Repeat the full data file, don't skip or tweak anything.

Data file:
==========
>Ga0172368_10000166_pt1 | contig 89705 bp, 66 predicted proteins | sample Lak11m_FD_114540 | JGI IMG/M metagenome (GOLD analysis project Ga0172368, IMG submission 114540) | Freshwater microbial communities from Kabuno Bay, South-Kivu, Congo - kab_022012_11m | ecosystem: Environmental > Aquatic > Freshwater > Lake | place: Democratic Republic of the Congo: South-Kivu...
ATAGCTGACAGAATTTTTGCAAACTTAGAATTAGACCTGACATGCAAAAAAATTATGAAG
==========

>Ga0172368_10000166_pt1 | contig 89705 bp, 66 predicted proteins | sample Lak11m_FD_114540 | JGI IMG/M metagenome (GOLD analysis project Ga0172368, IMG submission 114540) | Freshwater microbial communities from Kabuno Bay, South-Kivu, Congo - kab_022012_11m | ecosystem: Environmental > Aquatic > Freshwater > Lake | place: Democratic Republic of the Congo: South-Kivu...
ATAGCTGACAGAATTTTTGCAAACTTAGAATTAGACCTGACATGCAAAAAAATTATGAAG